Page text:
Now and then when asshats in real life get on my case about my weight or how my debilities inconvenience them, I tell them this, and I tell them – some time in the future when you’ve gained weight and none of your good clothes fit and your joints ache and you’re too tired and sore and discouraged to do what you love or what you must … remember this day. Remember what you’ve said.

    Funny thing, they usually look at me like I’ve cursed them. Which in a sense I suppose I have.

  126. While it’s true in a way to say “it’s not about me,” it’s also a warning shot issued from one woman to another: “Don’t fuck up! Everyone will blame YOU.”

    Yup.

  127. I’m another person approaching this from the other end: the only times I’ve felt out of control are when I’ve lost weight: so I have experience of “this thin and no thinner”, only to get thinner, whereas when I’ve gained weight it’s always made sense in terms of my behaviour. (And I can add another voice to the chorus: when you’re stressed out, short of money, getting divorced, your skin is like a T.Rex’s and your hair’s like hay and your boobs are hanging off a bony gorge, the last thing you want to hear is “oh you look so *well*! you’ve lost *weight*!”) The post really made me think how I might feel were I to gain weight for no known reason, or a reason beyond my control, and I was surprised to find that I wasn’t ok with it. So thanks for pushing my envelope.

  128. to Margot the ‘novelist’ I wish for you a lovely illness that suddenly makes all your dieting and exercise completely useless in keeping your weight down

    I have frequently made that wish for a long list of doctors and real-life concern trolls. Margot and ilk, don’t tell me how fastidious you are until you’ve cleaned up your mind a bit.

  129. The thought that my current weight was okay, but nothing higher, and the fear of failing at that and instead increasing, was what pushed me to continue to lose weight throughout the worst period – and even often now – of my bout with anorexia. That kind of thinking landed me in the hospital and months of treatment, and it just goes to show how disordered and unfair we are to ourselves when we think this way. I may be at the opposite end of many of the readers here, but for none of us do the weight rules or lack of self-acceptance make any more sense. Pshaw, body hate, you suck ass.

  130. Eucritta, it does feel like a curse when you say that to someone, doesn’t it? I actually try to avoid it because I feel like I am edging perilously close to the three fold law we pagans speak of, where anything you send out comes back threefold. Sometimes I just can’t help it, though.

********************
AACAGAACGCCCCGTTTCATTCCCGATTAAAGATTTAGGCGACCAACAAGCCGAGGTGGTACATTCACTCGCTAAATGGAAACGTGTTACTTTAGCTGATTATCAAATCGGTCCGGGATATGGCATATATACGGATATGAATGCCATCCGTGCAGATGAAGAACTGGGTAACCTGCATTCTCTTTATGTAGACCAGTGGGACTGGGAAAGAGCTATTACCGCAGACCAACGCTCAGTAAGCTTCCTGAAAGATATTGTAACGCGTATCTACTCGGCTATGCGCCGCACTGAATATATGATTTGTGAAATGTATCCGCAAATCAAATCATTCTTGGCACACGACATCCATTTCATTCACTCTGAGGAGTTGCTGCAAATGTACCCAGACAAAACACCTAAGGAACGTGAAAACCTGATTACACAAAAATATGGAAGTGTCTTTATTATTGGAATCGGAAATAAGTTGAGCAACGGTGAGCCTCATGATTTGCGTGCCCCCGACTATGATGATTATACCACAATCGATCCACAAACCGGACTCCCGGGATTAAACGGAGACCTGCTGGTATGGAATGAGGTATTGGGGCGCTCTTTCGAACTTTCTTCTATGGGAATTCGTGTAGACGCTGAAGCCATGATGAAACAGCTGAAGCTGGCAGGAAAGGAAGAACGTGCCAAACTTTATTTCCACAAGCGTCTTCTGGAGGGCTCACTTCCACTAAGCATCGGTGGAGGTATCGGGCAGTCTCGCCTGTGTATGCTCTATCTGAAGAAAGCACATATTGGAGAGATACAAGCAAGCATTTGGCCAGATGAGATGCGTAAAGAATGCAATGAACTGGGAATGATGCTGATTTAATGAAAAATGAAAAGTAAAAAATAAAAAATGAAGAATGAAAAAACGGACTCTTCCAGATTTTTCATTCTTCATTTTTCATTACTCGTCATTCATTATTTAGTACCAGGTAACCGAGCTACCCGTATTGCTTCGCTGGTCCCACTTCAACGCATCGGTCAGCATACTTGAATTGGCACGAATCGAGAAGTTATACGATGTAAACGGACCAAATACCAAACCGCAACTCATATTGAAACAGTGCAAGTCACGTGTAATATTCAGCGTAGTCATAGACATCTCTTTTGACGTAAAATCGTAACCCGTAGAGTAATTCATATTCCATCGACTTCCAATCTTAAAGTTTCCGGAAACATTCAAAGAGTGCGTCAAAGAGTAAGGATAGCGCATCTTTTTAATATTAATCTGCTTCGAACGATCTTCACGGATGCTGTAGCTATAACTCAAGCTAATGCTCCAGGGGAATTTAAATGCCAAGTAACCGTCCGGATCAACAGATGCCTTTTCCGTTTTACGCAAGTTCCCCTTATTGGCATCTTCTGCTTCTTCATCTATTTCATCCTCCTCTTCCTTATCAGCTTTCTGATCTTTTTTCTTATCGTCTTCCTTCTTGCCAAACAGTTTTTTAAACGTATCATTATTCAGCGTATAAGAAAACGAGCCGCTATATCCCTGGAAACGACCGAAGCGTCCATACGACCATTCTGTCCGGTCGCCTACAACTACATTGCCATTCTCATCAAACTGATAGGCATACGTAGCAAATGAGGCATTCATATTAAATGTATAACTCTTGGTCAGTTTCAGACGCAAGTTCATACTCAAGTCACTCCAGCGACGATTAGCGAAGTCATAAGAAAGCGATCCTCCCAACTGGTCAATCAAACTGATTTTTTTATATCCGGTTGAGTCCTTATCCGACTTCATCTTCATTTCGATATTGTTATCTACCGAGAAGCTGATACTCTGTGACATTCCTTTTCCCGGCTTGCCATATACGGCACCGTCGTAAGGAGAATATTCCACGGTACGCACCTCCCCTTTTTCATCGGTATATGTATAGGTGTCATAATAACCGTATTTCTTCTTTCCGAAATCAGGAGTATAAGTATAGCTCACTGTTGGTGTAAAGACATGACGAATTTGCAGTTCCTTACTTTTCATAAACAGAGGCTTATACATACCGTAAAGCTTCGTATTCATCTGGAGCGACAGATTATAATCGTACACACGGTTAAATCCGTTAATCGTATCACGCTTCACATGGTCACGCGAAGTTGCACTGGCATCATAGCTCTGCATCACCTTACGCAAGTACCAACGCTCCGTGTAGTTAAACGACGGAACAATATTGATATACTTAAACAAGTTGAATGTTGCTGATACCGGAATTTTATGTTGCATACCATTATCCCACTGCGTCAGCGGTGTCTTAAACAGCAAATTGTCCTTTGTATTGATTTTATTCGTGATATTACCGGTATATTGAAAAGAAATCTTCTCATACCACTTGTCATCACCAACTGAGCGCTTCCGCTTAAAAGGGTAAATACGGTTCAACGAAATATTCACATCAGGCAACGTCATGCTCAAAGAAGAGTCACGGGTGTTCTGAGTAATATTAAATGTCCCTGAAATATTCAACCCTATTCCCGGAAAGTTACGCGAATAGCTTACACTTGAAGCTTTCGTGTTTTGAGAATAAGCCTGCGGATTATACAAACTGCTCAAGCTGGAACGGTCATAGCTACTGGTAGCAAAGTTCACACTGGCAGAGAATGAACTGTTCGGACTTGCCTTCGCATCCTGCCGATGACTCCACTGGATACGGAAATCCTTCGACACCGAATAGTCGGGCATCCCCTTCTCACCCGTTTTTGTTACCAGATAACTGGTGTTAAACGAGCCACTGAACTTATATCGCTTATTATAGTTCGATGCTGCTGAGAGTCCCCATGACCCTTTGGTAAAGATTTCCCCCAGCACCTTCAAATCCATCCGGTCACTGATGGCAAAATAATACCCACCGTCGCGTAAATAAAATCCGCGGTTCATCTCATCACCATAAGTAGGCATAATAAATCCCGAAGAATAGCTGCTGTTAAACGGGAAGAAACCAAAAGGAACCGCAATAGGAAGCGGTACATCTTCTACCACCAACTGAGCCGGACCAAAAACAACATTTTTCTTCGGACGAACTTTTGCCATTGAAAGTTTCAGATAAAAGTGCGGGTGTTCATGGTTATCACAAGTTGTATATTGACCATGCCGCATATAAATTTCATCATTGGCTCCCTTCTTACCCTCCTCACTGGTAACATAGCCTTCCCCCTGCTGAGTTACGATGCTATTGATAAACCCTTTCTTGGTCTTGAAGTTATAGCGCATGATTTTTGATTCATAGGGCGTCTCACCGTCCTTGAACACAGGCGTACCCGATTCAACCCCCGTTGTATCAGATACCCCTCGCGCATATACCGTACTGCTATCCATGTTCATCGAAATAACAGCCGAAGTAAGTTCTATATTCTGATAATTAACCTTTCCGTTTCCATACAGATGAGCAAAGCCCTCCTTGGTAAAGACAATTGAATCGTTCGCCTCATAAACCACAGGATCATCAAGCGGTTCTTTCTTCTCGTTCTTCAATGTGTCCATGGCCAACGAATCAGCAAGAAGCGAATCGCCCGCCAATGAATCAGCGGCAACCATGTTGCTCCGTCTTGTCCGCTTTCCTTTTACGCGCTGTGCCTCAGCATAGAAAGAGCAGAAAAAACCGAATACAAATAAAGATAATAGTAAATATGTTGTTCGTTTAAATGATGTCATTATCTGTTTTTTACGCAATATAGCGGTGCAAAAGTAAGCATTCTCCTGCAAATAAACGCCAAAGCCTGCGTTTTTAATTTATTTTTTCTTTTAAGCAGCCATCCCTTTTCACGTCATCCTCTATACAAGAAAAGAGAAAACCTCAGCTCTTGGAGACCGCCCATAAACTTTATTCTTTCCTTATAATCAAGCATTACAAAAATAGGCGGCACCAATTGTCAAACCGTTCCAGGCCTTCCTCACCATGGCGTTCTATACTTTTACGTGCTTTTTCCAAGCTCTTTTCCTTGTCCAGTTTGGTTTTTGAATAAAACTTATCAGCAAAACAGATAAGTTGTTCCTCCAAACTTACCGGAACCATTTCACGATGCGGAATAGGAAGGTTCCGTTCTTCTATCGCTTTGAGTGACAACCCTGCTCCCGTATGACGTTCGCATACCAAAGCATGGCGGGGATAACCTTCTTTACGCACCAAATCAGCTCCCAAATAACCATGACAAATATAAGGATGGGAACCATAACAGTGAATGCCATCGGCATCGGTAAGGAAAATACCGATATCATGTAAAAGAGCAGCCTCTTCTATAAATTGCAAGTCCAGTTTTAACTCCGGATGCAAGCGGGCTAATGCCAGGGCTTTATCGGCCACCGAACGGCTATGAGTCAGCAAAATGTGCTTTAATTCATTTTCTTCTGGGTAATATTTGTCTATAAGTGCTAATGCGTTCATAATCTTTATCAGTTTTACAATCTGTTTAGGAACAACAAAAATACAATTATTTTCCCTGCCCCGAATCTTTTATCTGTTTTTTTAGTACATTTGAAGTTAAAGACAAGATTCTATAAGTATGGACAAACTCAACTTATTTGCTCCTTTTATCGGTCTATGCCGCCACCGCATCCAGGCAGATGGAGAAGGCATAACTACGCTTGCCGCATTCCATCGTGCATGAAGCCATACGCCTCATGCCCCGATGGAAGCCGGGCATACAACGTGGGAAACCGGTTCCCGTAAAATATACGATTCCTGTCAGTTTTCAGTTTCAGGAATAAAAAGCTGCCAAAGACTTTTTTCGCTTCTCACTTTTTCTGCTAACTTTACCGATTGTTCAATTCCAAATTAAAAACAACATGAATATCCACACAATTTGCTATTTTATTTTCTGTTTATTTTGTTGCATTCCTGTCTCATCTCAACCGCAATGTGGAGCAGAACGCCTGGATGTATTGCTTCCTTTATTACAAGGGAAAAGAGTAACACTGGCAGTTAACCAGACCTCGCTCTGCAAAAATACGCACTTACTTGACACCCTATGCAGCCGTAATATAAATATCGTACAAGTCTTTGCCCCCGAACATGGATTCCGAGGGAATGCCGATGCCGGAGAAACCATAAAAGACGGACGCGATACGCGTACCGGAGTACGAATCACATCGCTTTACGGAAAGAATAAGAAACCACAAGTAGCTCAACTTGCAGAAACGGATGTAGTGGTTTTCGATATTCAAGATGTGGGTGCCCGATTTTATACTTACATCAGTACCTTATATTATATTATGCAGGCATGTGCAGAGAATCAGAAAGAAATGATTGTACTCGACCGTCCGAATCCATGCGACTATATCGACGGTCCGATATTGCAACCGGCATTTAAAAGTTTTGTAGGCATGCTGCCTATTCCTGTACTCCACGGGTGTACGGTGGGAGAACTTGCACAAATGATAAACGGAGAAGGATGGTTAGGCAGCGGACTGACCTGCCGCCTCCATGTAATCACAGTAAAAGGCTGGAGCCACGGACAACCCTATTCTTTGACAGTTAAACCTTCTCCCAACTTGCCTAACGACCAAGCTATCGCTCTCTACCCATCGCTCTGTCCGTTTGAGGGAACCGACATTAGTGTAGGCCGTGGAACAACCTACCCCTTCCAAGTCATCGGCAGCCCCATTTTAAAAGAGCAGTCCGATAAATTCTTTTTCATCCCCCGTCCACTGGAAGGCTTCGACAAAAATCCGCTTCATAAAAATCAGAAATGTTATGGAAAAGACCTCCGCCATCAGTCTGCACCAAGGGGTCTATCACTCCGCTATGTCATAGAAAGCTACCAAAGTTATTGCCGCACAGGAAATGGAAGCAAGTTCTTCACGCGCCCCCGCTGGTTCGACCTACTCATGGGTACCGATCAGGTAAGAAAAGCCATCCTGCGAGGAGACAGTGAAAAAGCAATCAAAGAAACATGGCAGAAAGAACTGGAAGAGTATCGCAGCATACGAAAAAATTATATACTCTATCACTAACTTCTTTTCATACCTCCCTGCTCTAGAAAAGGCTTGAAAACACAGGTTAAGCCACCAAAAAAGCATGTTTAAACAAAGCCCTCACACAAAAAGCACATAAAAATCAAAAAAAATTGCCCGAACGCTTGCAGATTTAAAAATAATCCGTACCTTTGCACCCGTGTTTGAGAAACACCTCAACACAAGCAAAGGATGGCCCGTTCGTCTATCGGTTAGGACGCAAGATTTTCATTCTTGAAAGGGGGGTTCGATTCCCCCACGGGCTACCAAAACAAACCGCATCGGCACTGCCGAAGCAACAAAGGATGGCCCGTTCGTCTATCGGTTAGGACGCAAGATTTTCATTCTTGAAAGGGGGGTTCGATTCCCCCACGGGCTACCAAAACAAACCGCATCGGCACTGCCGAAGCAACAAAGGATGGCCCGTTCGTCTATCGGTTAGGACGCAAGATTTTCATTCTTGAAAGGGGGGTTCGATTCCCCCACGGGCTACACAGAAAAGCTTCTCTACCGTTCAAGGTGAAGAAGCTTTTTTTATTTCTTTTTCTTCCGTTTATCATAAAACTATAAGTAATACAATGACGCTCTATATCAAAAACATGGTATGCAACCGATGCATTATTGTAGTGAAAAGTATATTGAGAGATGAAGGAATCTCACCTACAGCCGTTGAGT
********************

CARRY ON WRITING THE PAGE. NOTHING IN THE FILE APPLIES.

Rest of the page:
I had a nice doc I am working with tell the other day that I was unlucky to be dealing with these sorts of things so young in life. The implication being that most everybody has to deal with them sooner or later. My mum, who has enjoyed rude health all her life, tries so hard to understand but can’t really, but I have noticed how much she and those active oldies like her resent any change in their health. It is like, the longer you have it the harder it is to let go of it and learn new ways of being.

    Well, I guess it works for fat too. The longer you have your tiny ass, the harder it will be to let go of that too. Aren’t we lucky getting to learn these lessons so early in life? :P

  131. Even though others have more or less said this with far more skill than I could, I just want to say that this Margot sounds like a not especially bright and rather insecure person who very likely gets far too much of her sense of self-worth from her sense of being attractive to men. I have dabbled in fiction-writing, and I don’t think Margot would even make an intersting character in a story because shallow, ignorant people who are totally full of themselves are a dime a dozen.

    And I wouldn’t be entirely surprised to find out that her first two novels, assuming she really is a writer at all, were vanity published.

  132. It’s amazing how much this post hits home for so many of us. It certainly does for me.

    I’m not fat. I’m at the very high end of the ‘normal’ bmi for my height (for what that’s worth)and I feel like I flipflop back and forth every day on feeling confident and okay, or feeling like I need to just try hard to lose 10 lbs. And I 100% know that I’m going to be fat when I’m older because every single woman on both sides of my family is fat, and started getting that way around their mid 30s. (I’m 26.)

    It’s a constant nagging in the back of my head. When I exercise, I do it to feel strong and relieve stress, but running down the street I will almost always have a thought like, ‘I could lose weight if I just pushed myself harder’, ‘I could get thinner if I just skipped dessert all week’, etc…